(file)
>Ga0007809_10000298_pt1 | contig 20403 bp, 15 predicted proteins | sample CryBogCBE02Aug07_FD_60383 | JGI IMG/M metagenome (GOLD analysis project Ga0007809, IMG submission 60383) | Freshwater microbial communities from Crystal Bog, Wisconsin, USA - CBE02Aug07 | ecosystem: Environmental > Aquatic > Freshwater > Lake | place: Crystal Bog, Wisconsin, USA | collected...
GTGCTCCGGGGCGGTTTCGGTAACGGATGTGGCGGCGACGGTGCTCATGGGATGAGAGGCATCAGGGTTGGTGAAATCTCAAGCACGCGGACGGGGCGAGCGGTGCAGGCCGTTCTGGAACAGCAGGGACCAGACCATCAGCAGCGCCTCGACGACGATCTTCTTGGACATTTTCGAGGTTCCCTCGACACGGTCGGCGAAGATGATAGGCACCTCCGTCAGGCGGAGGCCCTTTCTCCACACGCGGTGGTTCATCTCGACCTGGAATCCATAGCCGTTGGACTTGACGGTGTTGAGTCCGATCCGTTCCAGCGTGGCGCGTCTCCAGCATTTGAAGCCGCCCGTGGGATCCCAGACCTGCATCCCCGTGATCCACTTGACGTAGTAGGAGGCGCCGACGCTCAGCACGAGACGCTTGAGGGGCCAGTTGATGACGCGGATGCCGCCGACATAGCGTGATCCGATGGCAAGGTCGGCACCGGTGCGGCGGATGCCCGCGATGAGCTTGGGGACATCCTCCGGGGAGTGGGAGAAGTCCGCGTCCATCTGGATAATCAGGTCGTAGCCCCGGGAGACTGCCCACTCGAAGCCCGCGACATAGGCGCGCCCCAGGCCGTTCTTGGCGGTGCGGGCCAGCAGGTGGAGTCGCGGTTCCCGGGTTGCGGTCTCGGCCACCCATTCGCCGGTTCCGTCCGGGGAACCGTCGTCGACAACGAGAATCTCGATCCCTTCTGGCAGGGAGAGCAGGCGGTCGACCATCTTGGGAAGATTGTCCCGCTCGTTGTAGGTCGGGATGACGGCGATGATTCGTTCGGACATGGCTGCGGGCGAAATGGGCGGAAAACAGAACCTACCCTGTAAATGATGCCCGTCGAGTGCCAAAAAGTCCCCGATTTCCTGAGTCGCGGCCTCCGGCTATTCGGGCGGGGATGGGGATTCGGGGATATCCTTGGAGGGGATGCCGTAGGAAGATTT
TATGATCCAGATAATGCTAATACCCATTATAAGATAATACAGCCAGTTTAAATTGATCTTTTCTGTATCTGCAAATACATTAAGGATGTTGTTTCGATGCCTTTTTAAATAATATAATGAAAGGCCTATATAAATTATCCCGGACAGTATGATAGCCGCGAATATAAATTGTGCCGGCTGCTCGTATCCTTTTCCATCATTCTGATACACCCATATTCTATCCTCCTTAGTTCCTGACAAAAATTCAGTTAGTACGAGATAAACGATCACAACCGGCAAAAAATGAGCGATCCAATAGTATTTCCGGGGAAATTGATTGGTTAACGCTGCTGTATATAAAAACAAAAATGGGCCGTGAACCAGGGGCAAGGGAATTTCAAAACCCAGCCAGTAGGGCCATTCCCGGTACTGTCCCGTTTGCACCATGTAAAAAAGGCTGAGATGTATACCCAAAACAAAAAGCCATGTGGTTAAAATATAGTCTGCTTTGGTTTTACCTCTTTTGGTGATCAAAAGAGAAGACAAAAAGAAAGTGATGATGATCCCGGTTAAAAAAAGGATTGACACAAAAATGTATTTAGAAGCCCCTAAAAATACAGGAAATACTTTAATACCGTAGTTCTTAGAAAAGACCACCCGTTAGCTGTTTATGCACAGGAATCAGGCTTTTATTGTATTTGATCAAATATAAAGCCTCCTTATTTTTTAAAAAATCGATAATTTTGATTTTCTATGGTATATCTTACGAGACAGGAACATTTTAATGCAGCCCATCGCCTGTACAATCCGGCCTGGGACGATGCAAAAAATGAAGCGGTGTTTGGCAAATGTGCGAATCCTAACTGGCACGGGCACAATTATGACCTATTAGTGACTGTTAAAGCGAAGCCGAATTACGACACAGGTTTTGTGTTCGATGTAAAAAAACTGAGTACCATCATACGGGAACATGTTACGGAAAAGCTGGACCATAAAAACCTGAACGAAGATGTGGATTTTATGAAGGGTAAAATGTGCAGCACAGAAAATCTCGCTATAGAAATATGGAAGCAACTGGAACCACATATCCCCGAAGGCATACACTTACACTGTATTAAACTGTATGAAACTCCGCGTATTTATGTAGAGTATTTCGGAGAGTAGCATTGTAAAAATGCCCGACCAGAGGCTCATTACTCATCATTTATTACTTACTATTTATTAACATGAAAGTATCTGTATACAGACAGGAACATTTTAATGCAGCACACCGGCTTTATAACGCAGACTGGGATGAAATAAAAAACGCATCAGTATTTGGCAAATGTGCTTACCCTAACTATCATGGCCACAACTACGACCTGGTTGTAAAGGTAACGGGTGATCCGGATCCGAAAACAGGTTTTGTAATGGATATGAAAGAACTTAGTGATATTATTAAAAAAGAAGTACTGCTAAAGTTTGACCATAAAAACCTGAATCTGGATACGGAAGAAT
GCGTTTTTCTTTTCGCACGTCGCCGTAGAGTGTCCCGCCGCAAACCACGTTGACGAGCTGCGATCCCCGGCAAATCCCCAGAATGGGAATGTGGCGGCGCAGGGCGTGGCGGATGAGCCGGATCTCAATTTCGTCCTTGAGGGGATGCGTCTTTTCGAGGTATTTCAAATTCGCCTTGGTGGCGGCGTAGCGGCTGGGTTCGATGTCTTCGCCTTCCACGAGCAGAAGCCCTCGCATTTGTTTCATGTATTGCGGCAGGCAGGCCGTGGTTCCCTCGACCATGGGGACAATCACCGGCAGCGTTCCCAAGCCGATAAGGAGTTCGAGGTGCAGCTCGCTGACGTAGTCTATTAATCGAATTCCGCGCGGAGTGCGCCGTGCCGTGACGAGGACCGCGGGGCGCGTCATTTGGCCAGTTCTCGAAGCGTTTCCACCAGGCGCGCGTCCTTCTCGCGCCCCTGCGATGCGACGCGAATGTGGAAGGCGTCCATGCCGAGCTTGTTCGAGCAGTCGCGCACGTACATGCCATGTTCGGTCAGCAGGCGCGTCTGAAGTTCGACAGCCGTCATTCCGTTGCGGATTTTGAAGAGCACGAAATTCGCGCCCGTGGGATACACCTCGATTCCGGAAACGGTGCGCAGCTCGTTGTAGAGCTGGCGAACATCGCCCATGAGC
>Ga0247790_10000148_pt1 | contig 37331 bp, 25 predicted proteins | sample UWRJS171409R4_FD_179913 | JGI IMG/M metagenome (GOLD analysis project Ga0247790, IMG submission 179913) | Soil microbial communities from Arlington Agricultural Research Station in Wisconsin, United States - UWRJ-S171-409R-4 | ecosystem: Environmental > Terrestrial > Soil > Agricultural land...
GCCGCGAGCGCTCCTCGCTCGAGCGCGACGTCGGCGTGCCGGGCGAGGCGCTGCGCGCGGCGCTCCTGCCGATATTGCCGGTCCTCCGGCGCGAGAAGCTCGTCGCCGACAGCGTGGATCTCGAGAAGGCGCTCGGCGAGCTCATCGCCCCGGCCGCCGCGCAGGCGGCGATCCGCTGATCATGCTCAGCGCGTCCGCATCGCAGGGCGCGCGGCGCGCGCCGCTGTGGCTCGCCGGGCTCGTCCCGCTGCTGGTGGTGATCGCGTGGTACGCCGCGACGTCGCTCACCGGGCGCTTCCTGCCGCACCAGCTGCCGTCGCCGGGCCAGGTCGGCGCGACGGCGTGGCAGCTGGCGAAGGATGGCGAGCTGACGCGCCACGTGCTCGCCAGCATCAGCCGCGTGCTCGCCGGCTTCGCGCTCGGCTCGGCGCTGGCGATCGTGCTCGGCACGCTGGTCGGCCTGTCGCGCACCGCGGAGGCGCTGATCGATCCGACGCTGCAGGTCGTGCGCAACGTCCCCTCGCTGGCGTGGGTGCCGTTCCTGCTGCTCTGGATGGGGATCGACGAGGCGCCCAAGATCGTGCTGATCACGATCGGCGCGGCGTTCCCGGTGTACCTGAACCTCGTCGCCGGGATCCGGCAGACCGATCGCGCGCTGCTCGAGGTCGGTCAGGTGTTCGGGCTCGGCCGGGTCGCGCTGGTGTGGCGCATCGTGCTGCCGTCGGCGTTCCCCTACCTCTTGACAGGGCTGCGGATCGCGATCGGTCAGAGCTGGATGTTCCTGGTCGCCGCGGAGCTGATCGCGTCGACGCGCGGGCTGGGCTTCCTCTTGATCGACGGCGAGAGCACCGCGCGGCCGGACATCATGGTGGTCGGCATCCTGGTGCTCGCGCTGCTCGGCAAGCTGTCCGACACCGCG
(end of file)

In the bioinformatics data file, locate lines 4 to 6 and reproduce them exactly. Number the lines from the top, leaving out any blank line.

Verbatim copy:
GCGTTTTTCTTTTCGCACGTCGCCGTAGAGTGTCCCGCCGCAAACCACGTTGACGAGCTGCGATCCCCGGCAAATCCCCAGAATGGGAATGTGGCGGCGCAGGGCGTGGCGGATGAGCCGGATCTCAATTTCGTCCTTGAGGGGATGCGTCTTTTCGAGGTATTTCAAATTCGCCTTGGTGGCGGCGTAGCGGCTGGGTTCGATGTCTTCGCCTTCCACGAGCAGAAGCCCTCGCATTTGTTTCATGTATTGCGGCAGGCAGGCCGTGGTTCCCTCGACCATGGGGACAATCACCGGCAGCGTTCCCAAGCCGATAAGGAGTTCGAGGTGCAGCTCGCTGACGTAGTCTATTAATCGAATTCCGCGCGGAGTGCGCCGTGCCGTGACGAGGACCGCGGGGCGCGTCATTTGGCCAGTTCTCGAAGCGTTTCCACCAGGCGCGCGTCCTTCTCGCGCCCCTGCGATGCGACGCGAATGTGGAAGGCGTCCATGCCGAGCTTGTTCGAGCAGTCGCGCACGTACATGCCATGTTCGGTCAGCAGGCGCGTCTGAAGTTCGACAGCCGTCATTCCGTTGCGGATTTTGAAGAGCACGAAATTCGCGCCCGTGGGATACACCTCGATTCCGGAAACGGTGCGCAGCTCGTTGTAGAGCTGGCGAACATCGCCCATGAGC
>Ga0247790_10000148_pt1 | contig 37331 bp, 25 predicted proteins | sample UWRJS171409R4_FD_179913 | JGI IMG/M metagenome (GOLD analysis project Ga0247790, IMG submission 179913) | Soil microbial communities from Arlington Agricultural Research Station in Wisconsin, United States - UWRJ-S171-409R-4 | ecosystem: Environmental > Terrestrial > Soil > Agricultural land...
GCCGCGAGCGCTCCTCGCTCGAGCGCGACGTCGGCGTGCCGGGCGAGGCGCTGCGCGCGGCGCTCCTGCCGATATTGCCGGTCCTCCGGCGCGAGAAGCTCGTCGCCGACAGCGTGGATCTCGAGAAGGCGCTCGGCGAGCTCATCGCCCCGGCCGCCGCGCAGGCGGCGATCCGCTGATCATGCTCAGCGCGTCCGCATCGCAGGGCGCGCGGCGCGCGCCGCTGTGGCTCGCCGGGCTCGTCCCGCTGCTGGTGGTGATCGCGTGGTACGCCGCGACGTCGCTCACCGGGCGCTTCCTGCCGCACCAGCTGCCGTCGCCGGGCCAGGTCGGCGCGACGGCGTGGCAGCTGGCGAAGGATGGCGAGCTGACGCGCCACGTGCTCGCCAGCATCAGCCGCGTGCTCGCCGGCTTCGCGCTCGGCTCGGCGCTGGCGATCGTGCTCGGCACGCTGGTCGGCCTGTCGCGCACCGCGGAGGCGCTGATCGATCCGACGCTGCAGGTCGTGCGCAACGTCCCCTCGCTGGCGTGGGTGCCGTTCCTGCTGCTCTGGATGGGGATCGACGAGGCGCCCAAGATCGTGCTGATCACGATCGGCGCGGCGTTCCCGGTGTACCTGAACCTCGTCGCCGGGATCCGGCAGACCGATCGCGCGCTGCTCGAGGTCGGTCAGGTGTTCGGGCTCGGCCGGGTCGCGCTGGTGTGGCGCATCGTGCTGCCGTCGGCGTTCCCCTACCTCTTGACAGGGCTGCGGATCGCGATCGGTCAGAGCTGGATGTTCCTGGTCGCCGCGGAGCTGATCGCGTCGACGCGCGGGCTGGGCTTCCTCTTGATCGACGGCGAGAGCACCGCGCGGCCGGACATCATGGTGGTCGGCATCCTGGTGCTCGCGCTGCTCGGCAAGCTGTCCGACACCGCG